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The Peak-to-Average Power Ratio Problem

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## The Peak-to-Average Power Ratio Problem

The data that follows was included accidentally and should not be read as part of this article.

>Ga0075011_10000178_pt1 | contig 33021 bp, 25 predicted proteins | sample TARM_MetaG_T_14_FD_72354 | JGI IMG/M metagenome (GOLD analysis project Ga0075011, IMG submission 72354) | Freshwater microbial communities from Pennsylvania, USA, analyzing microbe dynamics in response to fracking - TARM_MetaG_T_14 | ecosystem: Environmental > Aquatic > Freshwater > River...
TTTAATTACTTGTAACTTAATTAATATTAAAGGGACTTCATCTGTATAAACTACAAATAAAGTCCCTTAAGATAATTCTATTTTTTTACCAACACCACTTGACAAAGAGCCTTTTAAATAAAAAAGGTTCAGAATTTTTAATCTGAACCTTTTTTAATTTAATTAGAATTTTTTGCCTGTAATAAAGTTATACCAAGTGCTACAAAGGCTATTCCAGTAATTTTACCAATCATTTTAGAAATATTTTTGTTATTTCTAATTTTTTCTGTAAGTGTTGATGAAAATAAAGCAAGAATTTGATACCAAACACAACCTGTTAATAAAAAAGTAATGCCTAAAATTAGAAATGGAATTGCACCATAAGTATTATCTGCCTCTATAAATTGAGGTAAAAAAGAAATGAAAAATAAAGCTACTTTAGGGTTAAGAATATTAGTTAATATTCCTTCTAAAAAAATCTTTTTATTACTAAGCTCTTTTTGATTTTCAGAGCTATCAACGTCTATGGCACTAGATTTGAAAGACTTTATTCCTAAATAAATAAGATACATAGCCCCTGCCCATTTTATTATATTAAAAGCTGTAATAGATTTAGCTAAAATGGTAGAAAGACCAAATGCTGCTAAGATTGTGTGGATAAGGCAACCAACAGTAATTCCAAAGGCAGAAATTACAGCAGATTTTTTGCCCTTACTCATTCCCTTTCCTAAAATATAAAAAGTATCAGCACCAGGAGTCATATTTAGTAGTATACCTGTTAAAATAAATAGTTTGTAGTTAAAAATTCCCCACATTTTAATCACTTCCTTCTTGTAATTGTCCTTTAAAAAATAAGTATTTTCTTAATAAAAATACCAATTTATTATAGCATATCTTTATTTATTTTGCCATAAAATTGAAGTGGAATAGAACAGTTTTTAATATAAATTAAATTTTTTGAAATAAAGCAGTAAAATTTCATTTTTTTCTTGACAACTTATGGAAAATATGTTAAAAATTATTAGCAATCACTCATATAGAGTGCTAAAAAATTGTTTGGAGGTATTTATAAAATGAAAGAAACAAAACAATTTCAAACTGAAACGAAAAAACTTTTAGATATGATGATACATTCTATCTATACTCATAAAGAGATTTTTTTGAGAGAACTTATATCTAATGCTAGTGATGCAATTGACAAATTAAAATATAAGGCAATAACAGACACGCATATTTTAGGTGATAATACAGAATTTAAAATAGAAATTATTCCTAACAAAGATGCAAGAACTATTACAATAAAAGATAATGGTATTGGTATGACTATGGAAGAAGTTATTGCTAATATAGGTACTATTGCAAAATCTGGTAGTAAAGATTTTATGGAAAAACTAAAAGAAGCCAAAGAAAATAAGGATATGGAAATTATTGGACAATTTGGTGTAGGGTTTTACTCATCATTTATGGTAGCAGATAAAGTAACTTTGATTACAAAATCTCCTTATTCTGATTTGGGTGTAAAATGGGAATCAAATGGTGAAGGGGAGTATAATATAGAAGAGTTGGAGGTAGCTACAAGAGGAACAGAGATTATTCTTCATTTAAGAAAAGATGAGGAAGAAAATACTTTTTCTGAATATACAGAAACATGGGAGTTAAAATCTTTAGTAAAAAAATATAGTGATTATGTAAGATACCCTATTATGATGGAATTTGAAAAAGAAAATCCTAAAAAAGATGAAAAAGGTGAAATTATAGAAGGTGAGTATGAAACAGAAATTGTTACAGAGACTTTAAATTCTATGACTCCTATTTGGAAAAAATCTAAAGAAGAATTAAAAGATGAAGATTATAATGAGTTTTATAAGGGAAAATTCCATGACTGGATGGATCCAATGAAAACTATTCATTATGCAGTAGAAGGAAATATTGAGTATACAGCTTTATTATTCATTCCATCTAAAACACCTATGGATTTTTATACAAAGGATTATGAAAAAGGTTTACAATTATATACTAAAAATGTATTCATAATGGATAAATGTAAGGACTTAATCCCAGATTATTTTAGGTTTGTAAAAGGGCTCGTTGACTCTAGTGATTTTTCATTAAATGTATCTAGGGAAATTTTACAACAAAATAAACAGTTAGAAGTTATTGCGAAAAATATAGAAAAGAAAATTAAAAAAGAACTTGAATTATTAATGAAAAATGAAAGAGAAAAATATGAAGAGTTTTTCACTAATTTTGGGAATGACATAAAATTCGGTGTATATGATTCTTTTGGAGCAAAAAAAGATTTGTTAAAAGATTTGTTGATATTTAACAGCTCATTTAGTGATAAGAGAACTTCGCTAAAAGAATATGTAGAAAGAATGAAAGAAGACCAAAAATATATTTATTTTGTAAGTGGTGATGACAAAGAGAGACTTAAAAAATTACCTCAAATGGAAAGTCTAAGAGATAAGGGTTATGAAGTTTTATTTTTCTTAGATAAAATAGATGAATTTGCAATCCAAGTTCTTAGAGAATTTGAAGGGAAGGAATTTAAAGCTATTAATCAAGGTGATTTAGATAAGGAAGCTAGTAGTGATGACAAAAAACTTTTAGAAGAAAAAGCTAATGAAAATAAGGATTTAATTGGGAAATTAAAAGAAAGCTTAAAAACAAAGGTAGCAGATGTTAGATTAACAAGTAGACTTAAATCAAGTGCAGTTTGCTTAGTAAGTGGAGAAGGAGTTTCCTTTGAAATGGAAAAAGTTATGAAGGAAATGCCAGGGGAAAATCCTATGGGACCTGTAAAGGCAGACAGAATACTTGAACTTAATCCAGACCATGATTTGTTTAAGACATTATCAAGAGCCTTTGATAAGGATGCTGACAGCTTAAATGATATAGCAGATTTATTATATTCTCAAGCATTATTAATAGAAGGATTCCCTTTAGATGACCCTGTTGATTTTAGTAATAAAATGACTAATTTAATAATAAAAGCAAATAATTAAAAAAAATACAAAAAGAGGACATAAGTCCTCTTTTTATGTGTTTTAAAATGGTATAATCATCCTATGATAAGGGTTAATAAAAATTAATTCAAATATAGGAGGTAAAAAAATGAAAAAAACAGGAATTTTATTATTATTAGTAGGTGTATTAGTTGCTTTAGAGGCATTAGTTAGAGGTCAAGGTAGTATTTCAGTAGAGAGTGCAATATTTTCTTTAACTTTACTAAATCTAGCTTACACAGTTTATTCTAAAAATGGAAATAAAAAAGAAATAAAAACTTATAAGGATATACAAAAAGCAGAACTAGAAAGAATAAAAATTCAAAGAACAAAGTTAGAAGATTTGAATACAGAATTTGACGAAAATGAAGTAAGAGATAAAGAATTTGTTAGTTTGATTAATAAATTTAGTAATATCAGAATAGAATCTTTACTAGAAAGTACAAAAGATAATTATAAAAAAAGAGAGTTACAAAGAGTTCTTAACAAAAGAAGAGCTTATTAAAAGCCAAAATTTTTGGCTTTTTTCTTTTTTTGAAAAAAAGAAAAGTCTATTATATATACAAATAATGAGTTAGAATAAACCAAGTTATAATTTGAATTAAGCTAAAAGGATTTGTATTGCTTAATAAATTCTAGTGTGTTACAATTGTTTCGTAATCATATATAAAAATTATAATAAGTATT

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**The Peak-to-Average Power Ratio Problem**Gwo-Ruey Lee**Outlines**• The Peak-to-Average Power Ratio Problem • The Peak-to-Average Power Ratio [1-7] • OFDM Signal Amplitude Statistics[4,13] • The Distribution of The Peak-to-Average Power Ratio [ 1,4,16] • Clipping and Peak Window [1,4,10,11] • Clipping Amplifier Methods • Clipping Amplifier Simulations • Peak Cancellation [1,4,8,9,14,15] • PAP Reduction Codes [14,17,18.19] • Symbol Scrambling [12,14,20,21]**The Peak-to-Average Power Ratio Problem**1/3 • It is plausible that the OFDM signal - which is the superposition of a high number of modulated subchannel signals – may exhibit a high instantaneous signal peak with respect to the average signal level. • An OFDM signal consists of a number of independently modulated subcarriers, which can give a large peak-to-average power (PAP) ratio. • High peak-to-average power ratio • Problem 1. It increased complexity of the analog-to-digital and digital-to-analog converters • Problem 2. It reduced efficiency of the RF power amplifier • The PAPR puts a stringent requirement on the power amplifier and reduces the efficiency in the sense that a higher input backoff factor is needed before the peaks in the signal experience significant distortion due to power amplifier nonlinearity.**The Peak-to-Average Power Ratio Problem**2/3 PAPR ~ number of subcarriers =N**The Peak-to-Average Power Ratio Problem**3/3 • The existing solutions of PAPR • 1. Signal distortion techniques,which reduce the peak amplitudes simply by nonlinearly distorting the OFDM signal at or around the peaks. • Clipping • Peak window • Peak cancellation • 2. Coding techniques that using a special forward-error correct code • PAP reduction code • 3. It is based on scrambling each OFDM symbol with different scrambling sequences and selecting that sequence that gives the smallest PAP ratio. • Adaptive subcarrier selection (ASUS) • Selected mapping (SLM) • Partial transmit sequence (PTS)**The Peak-to-Average Power Ratio**1/17 • Signal expression • Let and denote the real and imaginary parts of the output signal. • A complex baseband signal, defined over the time interval , can be expressed as • where is the complex data of the kth subcarrier and is the OFDM symbol period.**The Peak-to-Average Power RatioPAPR Definition**2/17 • OFDM bandpass signal • is the carrier frequency of RF signals. • The peak power is defined as the power of a sine wave with an amplitude equal to the maximum envelope value. • The PAPR of the baseband OFDM signals can be defined as**The Peak-to-Average Power Ratio**3/17 • If all the subcarrier are modulated by phase-shift keying (PSK), the theoretical upper bound of the PAPR in OFDM signals with N subcarriers is N. • For example • It can be shown that for an M-ary PSK OFDM system, there are at most patterns that yield the highest PAPR, namely, N. • The probability of observing such a PAPR is .**The Peak-to-Average Power Ratio**4/17 • Basic waveforms of OFDM signal with 4-DFT BPSK**The Peak-to-Average Power Ratio**5/17 • OFDM signal with 4-DFT BPSK**The Peak-to-Average Power Ratio**6/17 The histogram of peak amplitude of 4-DFT BPSK**The Peak-to-Average Power Ratio**7/17 4-DFT QPSK with max peak amplitude**The Peak-to-Average Power Ratio**8/17 • 4-DFT QPSK**The Peak-to-Average Power Ratio**9/17 The histogram of peak amplitude of 4-DFT QPSK**The Peak-to-Average Power Ratio**10/17 • N-point DFT M-ary PSK • It can be shown that for an M-ary PSK OFDM system, there are at most patterns that yield the highest PAPR, namely, N. • The probability of observing such a PAPR is .**OFDM Signal Amplitude Statistics**11/17 • The time domain OFDM signal is constituted by the sum of complex exponential functions, whose amplitudes and phases are determined by the data symbols transmitted over the different carriers. • Assuming random data symbols, the resulting time domain signal exhibits an amplitude probability density function (PDF) approaching the two-dimensional or complex Gaussian distribution for a high number of subcarriers. • Figure listed below explicitly shows that the measured amplitude histogram of the (a) in-phase component/Quadrature component and (b) amplitude of the a 256-subcarrier OFDM signal obeys a (a) Gaussian distribution and (b) Rayleigh distribution with a standard deviation of .**OFDM Signal Amplitude Statistics**12/17 • The observed amplitude histogram of the 256-subcarrier OFDM signal is correspond to Rayleigh distribution. • Note that the standard deviation of the probability density function is independent of the number of subcarriers employed, since the mean power of the signal is normalized to 1.**OFDM Signal Amplitude Statistics**13/17 • The distribution of I/Q component and amplitude (a) in-phase component/Quadrature component histogram (b) Amplitude histogram**OFDM Signal Amplitude Statistics**14/17 The distribution of Measured amplitude which the value is large than threshold Signal Amplitude CDF**The Distribution of The Peak-to-Average Power Ratio**15/17 • For one OFDM symbol with N subcarrier, the complex baseband signal can be written as • For large N, the real and imaginary values of become Gaussian distributed, each with a mean of zero and a variance ½. • The amplitude of the OFDM signal therefore has a Rayleigh distribution, while the power distribution becomes a central chi-square distribution given by**The Distribution of The Peak-to-Average Power Ratio**16/17 • Cumulative distribution function • Assuming the samples are mutually uncorrelated – which is true for non-oversampling – the probability that the PAPR is below some threshold level can be written as • Assuming the distribution of N subcarriers and oversampling can be approximated by the distribution for subcarriers without oversampling with larger than one.**The Distribution of The Peak-to-Average Power Ratio**17/17 • PAPR distribution without oversampling for a number of subcarriers of (a) 16 (b)32 (c) 64 (d) 128 (e) 256 and (f) 1024**Clipping and Peak Window**1/6 • Clipping the signal • The simplest way to reduce the PAPR • The peak amplitude becomes limited to some desired level • By distorting the OFDM signal amplitude, a kind of self-interference is introduced that degrades the BER. • Nonlinear distortion increases out-of-band radiation • Peak windowing • To remedy the out-of-band problem of clipping • To multiply large signal peaks by nonrectangular window • To minimize the out-of-band interference, ideally the window should be as narrowband as possible. • The windows should not be too long in the time domain, because that implies that many signal samples as affected, which increases the BER.**Clipping Amplitude Methods**2/6 • Clipping – a example of reducing the large peaks in OFDM with the use of windowing**Clipping Amplitude Methods**3/6 • The difference between clipping the signal and windowing the signal**Clipping Amplitude Methods**4/6 • The spectral distortion can be decreased by increasing the windowing**Clipping Amplitude Simulations**5/6 Symbol error rate versus Eb/N0 in AWGN. OFDM signal is clipped to PAPR of (a) no distortion (b) 5 (c) 3 and (d) 1 dB.**Clipping Amplitude Simulations**6/6 Symbol error rate versus Eb/N0 in AWGN. Peak windowing is applied with a window width of 1/16 of the FFT duration.**Peak Cancellation**1/7 • The undesired effect of nonlinear distortion can be avoided by doing a linear peak cancellation technique, whereby a time-shifted and scaled reference function is subtracted from the signal, such that each subtracted reference function reduced the peak power of the least one signal sample. • By selecting an appropriate reference function with approximately the same bandwidth as the transmitted signal, it can be assured that the peak power reduction does not cause any out-of-band interference. • Peak cancellation can be done digitally after generation of the digital OFDM symbols.**Peak Cancellation**2/7 • The peak cancellation was done after parallel-to-serial conversion of signal.**Peak Cancellation**3/7 • The peak cancellation is identical to clipping followed by filtering • Supposed the clipped signal is filtered by an ideal LPF with impulse response of . • are the amplitude, phase, and delay of the correction that is applied to the ith sample in order to reach the desired clipping level.**Peak Cancellation**4/7 • It is also possible to do the cancellation immediately after the IFFT that is done on a symbol-by-symbol basis. • An efficient way to generate the cancellation signal without using a stored reference function is to use a lowpass filter in the frequency domain.**Peak Cancellation**5/7 • It shows an example of the signal envelopes of one arbitrary OFDM symbol and corresponding reference signal. (a) OFDM symbol envelope (b) corresponding reference signal envelope**Peak Cancellation**6/7 • After subtraction, the peak amplitude is reduced to a maximum of 3dB above the RMS value. (a) OFDM symbol envelope (b) signal envelope after peak cancellation**Peak Cancellation**7/7 • Simulated power spectral densities of an OFDM system with 32 carriers by using peak cancellation technique (a) undistorted spectrum, PAPR=15dB (b) spectrum after peak cancellation to PAPR=4dB (c) clipping to PAPR =4dB**PAP Reduction Codes**1/7 • Coding techniques that using a special forward-error-correction code • Golay complementary sequence • Linear block code [17,18]**PAP Reduction CodesGolay complementary sequence**2/7 • Golay complementary sequence • Golay complementary sequences are sequence pairs for which the sum of auto-correlation function is zero for all delay shifts unequal to zero. • The correlation properties of complementary sequences translate into a relatively small PAPR of 3 dB when the codes are used to modulate an OFDM signal.**PAP Reduction CodesGolay complementary sequence**3/7 • For this case of 16 channels, the PAPR is reduced by approximately 9 dB in comparison with the uncoded case. (a) Square root of PAPR for a 16 channel OFDM signal, modulated with the same initial phase for all subcarrier ((b) Square root of PAPR for a 16 channel OFDM signal, modulated with a complementary code.**PAP Reduction CodesLinear block code**4/7 • Linear block code[17,18] • A block coding scheme provides error correction capability, and also achieves the minimum PAPR for the OFDM system utilizing QPSK modulation and 4 subcarriers. • Block coding approach : by selecting only those codewords with small PAPR. Well-designed block codes provide error correction capability.**PAP Reduction CodesLinear block code**5/7 • Block diagram of the OFDM signal with the proposed block coding scheme • The 8 bit vector x becomes 4 complex anti-podal symbols**PAP Reduction CodesLinear block code**6/7 (a) Instantaneous power of an uncoded OFDM system with BPSK modulation and N=4 subcarriers. (b) Instantaneous power of an uncoded OFDM system employing the block coding scheme.**PAP Reduction CodesLinear block code**7/7 • Instantaneous power of an uncoded OFDM system with BPSK modulation and N=4 subcarriers.**Symbol Scrambling**1/10 • The basic idea of symbol scrambling is that for each OFDM symbol, the input sequence is scrambled by a certain number of scrambling sequence, and the output signal is transmitted with the smallest PAPR. • Symbol scrambling techniques • Adaptive subcarrier selection • With the subcarrier allocation scheme • Selected Mapping (SLM) • The transmitter selects one favorable transmit signal from a set of sufficiently different signals which all represent the same information. • Partial Transmit Sequence (PTS) • The transmitter constructs its transmit signal with low PAR by coordinated addition of appropriately phase rotated signal parts. • The difference between SLM and PTS is that the first applies independent scrambling rotations to all subcarriers, while the latter only applies scrambling rotations to group of subcarriers.**Symbol Scrambling - ASUS**2/10 • OFDM system using ASUS (adaptive subcarrier selection) [20,21]**Symbol Scrambling - SLM**3/10 • Selected Mapping (SLM) • Generate U transmit sequences , representing the same information for each OFDM symbols. • Select the lowest PAPR in time-domain of U sequences to transmit • Define U distinct vectors , , (number of subcarriers) , . • Each OFDM frame is multiplied carrierwise with U vectors:**Symbol Scrambling - SLM**4/10 • Selected Mapping (SLM)**Symbol Scrambling - SLM**5/10 • Selected Mapping (SLM) • SLM requires U IDFT’s in the transmitter, while the receiver still needs only one DFT. • bits are required to explicitly represent the side information. • Moderate complexity. • For arbitrary number of carriers and any signal constellation. • Distortionless.**Symbol Scrambling - SLM**6/10 • Performance of SLM • Known side information**Symbol Scrambling - PTS**7/10 • Partial Transmit Sequence (PTS) • The information bearing subcarrier block is subdivide into V pairwise disjoint carrier subblocks . • All subcarrier positions in which are already represented in another subblock are set to zero . • Rotation factor for each subblock v and the modified subcarrier vector represents the same information as . • The subblocks are transformed by V separate IDFTs. • Choose the rotation factor that minimize PAPR. • Optimum transmitted sequence .**Symbol Scrambling - PTS**8/10 • Partial Transmit Sequence (PTS)